Another drawback? Settlement rescues. How about when those settlements are being attacked? Will we actually reach them in time? And who has time to divert from travel to head all the way back? The settlement rescues will be ignored because who has time (other than Steam-blooded gamers) to run and rescue them? It just takes too long.
Companions Returning: Another very, very bad addition. How far is “abandoned?” Heck, some of my companions run off on their own after the enemy, and if I happen to go a step too far, not only is my backup support gone, but possibly a lot of my essential gear. With Fast Travel turned off, this makes it another annoyance factor instead of an actual challenge. For REALISM… you think your companion, in bad shape, would maybe cry out? Or if they were in that bad of a condition, like with a crippled limb, they would STAY WHERE THEY ARE. Suggestion: One of the few I suggest seriously altering this dynamic so that they remain in place, cry out, show up as a blip, or just getting rid of it altogether and having them behave the way they used to.
Weighted Ammo and Carry Weight: It’s another winner, not being able to carry so much. In fact, I think what you are allowed to carry in-game is MORE than generous. On a good day, even our most fit troops can only ruck about 110 pounds. 60 pounds is about the average, for a soldier. That means while Nate could probably get away with rucking 60-110, but Nora would be hard-pressed to get to that level even with enough time spent honing her strength in the wasteland.
Short Digression: Let’s not kid ourselves. Any argument of REALISM you throw at us to justify why this or that is in the game the way it is is countered with other REALISM that wasn’t considered or inserted. Example: it is a fact that people can go without food for a long time, several weeks. They can go without water for several days. Now, we have Nate and Nora, who lived in an idyllic past, may take a while to get used to not eating as often, but as they experience the wasteland, they will grow more accustomed to doing without so much food—their bodies will grow harder, leaner and far more efficient. This is a corollary with the foot/water/rest, as in the REALISM you would have us believe is that we get famished quickly and need two or three cans of beans. Two or three cans?! We didn’t really need that before all the destruction. Is it some psychological need to consume all we can because all we see around is need and want? If it is REALISM you want to convey, have us need less and less the higher level attained. Basically, if all things are considered, there would be too much REALISM to program, so the argument boils down to a null value. Make it fum with some “realism”. I ask that you please just follow my Ultimate Suggestion offered later in the programming.
Console Disabling: I know this only effects PC users, but, let’s face it: the game is buggy. With the Saves and Fast Travel turned off, and the console disabled, there’s no way to “un-stick” myself by traveling elsewhere or reloading the game. Disabling the console was the trifecta of a evil horse race. Not all of us used it to cheat or to circumvent the game REALISM (god mode). Some of us just wanted to NOT be frustrated with the bugginess of the game, knowing we have a quick fix that won’t cause us to completely waste our time re-doing a portion of it because we fell into a crevice in somewhere in the Glowing Sea…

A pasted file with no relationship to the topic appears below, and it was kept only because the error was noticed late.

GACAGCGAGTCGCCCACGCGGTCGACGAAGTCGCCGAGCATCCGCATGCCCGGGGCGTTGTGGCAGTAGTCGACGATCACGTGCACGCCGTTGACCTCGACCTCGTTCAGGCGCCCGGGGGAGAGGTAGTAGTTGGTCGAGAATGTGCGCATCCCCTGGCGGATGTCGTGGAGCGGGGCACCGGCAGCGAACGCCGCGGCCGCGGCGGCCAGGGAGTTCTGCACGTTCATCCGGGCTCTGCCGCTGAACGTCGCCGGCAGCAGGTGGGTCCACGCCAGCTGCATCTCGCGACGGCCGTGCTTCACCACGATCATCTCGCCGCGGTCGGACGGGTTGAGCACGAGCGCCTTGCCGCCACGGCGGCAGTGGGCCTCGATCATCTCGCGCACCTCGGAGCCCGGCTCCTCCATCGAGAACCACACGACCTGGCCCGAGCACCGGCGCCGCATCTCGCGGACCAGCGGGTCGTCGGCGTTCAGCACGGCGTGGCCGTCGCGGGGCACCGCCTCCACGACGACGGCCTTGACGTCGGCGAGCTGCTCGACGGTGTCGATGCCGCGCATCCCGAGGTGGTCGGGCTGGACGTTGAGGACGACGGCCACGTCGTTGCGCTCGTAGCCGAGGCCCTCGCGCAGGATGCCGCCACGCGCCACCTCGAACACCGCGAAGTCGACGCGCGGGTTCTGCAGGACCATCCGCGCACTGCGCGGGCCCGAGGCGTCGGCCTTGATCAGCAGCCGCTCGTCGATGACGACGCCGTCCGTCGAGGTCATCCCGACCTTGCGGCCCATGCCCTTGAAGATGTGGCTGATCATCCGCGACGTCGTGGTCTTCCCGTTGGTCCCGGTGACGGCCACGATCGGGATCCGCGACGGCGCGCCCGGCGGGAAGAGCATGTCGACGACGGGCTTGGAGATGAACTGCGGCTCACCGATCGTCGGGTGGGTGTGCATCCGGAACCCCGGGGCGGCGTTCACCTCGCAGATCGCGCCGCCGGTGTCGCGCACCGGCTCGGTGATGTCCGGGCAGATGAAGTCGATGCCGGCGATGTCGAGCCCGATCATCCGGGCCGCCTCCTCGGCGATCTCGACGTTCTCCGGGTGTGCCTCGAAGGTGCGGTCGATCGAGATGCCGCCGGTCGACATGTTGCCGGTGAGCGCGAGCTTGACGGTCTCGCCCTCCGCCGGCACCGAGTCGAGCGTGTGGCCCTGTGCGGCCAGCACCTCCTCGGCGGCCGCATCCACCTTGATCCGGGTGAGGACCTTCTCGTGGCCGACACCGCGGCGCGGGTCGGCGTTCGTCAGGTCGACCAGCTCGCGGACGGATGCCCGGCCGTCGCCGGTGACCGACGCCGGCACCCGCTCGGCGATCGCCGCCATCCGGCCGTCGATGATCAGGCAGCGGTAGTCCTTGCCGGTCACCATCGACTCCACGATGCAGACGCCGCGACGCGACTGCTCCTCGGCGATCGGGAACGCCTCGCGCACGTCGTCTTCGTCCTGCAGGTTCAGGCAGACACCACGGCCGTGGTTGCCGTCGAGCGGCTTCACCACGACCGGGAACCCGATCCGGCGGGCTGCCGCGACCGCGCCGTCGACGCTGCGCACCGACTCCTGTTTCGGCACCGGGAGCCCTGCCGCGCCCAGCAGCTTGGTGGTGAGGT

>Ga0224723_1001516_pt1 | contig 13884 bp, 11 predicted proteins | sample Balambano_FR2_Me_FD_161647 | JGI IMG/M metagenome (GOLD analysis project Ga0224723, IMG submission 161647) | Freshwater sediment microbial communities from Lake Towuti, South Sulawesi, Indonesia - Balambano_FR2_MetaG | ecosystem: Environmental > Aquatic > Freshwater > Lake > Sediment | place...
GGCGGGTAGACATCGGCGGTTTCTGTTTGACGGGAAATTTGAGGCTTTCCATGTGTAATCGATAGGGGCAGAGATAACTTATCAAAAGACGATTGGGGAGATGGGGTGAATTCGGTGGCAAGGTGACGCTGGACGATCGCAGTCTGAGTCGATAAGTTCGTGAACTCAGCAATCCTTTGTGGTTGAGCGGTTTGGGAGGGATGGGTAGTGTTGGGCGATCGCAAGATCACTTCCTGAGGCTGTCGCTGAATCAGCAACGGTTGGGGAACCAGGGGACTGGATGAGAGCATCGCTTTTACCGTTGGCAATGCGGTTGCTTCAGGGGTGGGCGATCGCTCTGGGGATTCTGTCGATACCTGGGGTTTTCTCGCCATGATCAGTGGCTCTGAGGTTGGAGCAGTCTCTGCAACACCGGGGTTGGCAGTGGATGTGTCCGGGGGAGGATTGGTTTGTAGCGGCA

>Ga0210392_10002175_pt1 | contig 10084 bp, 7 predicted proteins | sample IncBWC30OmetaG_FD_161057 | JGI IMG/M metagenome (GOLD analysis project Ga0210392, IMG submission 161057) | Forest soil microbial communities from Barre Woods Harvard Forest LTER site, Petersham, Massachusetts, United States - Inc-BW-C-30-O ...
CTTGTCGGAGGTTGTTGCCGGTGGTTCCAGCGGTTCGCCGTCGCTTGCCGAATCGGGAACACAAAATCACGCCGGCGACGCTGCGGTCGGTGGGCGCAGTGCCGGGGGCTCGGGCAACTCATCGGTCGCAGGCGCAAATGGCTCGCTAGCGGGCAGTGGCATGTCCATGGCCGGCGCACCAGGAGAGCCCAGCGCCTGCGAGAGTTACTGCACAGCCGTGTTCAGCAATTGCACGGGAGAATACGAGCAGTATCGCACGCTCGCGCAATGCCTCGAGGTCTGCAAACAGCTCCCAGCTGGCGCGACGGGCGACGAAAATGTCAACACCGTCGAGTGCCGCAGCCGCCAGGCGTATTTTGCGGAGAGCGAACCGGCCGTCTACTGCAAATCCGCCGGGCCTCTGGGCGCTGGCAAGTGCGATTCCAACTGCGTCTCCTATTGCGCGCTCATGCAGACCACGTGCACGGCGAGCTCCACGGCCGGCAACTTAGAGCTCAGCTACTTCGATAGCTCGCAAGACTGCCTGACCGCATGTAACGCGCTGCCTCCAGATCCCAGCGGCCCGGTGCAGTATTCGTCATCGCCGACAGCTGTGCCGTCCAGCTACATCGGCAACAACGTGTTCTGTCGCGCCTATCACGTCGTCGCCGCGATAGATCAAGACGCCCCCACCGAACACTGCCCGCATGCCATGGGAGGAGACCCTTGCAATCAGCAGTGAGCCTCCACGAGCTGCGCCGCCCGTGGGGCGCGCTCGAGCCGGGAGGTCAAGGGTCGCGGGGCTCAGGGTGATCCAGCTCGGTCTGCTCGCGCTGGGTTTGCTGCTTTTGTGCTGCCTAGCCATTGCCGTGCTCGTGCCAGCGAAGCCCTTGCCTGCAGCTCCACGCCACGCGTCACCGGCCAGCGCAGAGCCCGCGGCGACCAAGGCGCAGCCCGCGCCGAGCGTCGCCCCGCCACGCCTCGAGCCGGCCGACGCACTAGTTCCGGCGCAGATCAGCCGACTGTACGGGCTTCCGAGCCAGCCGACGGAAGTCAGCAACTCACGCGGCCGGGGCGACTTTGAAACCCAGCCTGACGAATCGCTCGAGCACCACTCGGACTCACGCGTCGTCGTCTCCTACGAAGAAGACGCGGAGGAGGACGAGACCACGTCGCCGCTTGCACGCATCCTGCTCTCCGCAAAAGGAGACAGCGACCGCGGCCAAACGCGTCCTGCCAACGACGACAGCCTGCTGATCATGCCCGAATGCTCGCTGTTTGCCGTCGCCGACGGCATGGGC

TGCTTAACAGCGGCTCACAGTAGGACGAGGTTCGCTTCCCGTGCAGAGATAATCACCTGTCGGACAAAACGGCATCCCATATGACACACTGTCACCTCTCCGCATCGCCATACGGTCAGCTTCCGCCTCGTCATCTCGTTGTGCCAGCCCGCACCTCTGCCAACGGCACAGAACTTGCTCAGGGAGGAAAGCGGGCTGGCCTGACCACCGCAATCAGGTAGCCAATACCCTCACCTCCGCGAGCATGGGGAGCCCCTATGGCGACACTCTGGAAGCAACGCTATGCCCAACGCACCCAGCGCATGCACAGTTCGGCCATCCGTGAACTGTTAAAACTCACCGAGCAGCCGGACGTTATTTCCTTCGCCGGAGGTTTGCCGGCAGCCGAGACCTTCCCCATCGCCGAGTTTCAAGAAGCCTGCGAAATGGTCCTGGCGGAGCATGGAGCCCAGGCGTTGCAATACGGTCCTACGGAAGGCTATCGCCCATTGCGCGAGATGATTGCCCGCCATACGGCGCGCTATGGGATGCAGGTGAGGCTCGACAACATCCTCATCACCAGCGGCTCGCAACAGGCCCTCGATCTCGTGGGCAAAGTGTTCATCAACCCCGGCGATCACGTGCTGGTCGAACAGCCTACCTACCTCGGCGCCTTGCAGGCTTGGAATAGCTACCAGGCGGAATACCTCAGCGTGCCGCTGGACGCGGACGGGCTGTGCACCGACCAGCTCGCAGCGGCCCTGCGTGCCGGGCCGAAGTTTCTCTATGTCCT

Now we come to the Ultimate Suggestion Offered Later in the Programming: Those of us who only play an hour or so a day are gamers too, even if we don’t devote 5/6 of our lives hooked up to the Steam-dialysis machine. We already suffer through the Cable TV crap of wanting a channel or two but having to deal with a whole package just to get the few things we want. Here it is: Customizable Survival Mode. Isn’t that what makes Fallout 4 the AMAZING game that it is? Making decisions and performing actions that make the world the way WE want it to be? We get to choose which faction ends up the victor, and which ones get wiped from the face of the wasteland. Some love to explore, others like to build and renovate, while others love the thrill of capping ghouls at 200 yards. Instead of lumping the current Survival Mode all together and ramming it down our throats as a package, let us select which challenges we want and forget the rest, make the whole game and the world in it our own? Why should we have to sacrifice the experience of the cooler challenges in Survival Mode because we would have to accept the tedious or annoying aspects that make it “not a game” for the sake of REALISM?
So, just like with the Fancy Lads Snack Cakes, there’s more than one in the package, so I don’t see any reason why we shouldn’t be able to have our cake and eat it too. How about it, Bethesda? Make FO4 awesome for everyone.
 I’m not sure if this is a glitch or not. I mean, if my enemies are already tougher, why is damn-near every random encounter I’m having with an Alpha/Skull-level enemy?
 That’s how I found the gem of dialogue, when Piper goes on about “The Treasure is You!”
 That’s from the same bit of dialogue from Piper. Seriously, take her to find the Treasure.
 Nora already looks to be in pretty good shape, considering that, when the story commenced, she had an infant still young enough to put up with swaddling. Nate, it could be argued, already spent time doing without a decent meal while he was serving in the Army. Unless he was a pencil pusher instead of someone actually involved in combat, in which case he had no business giving a speech that begins “War… war never changes.”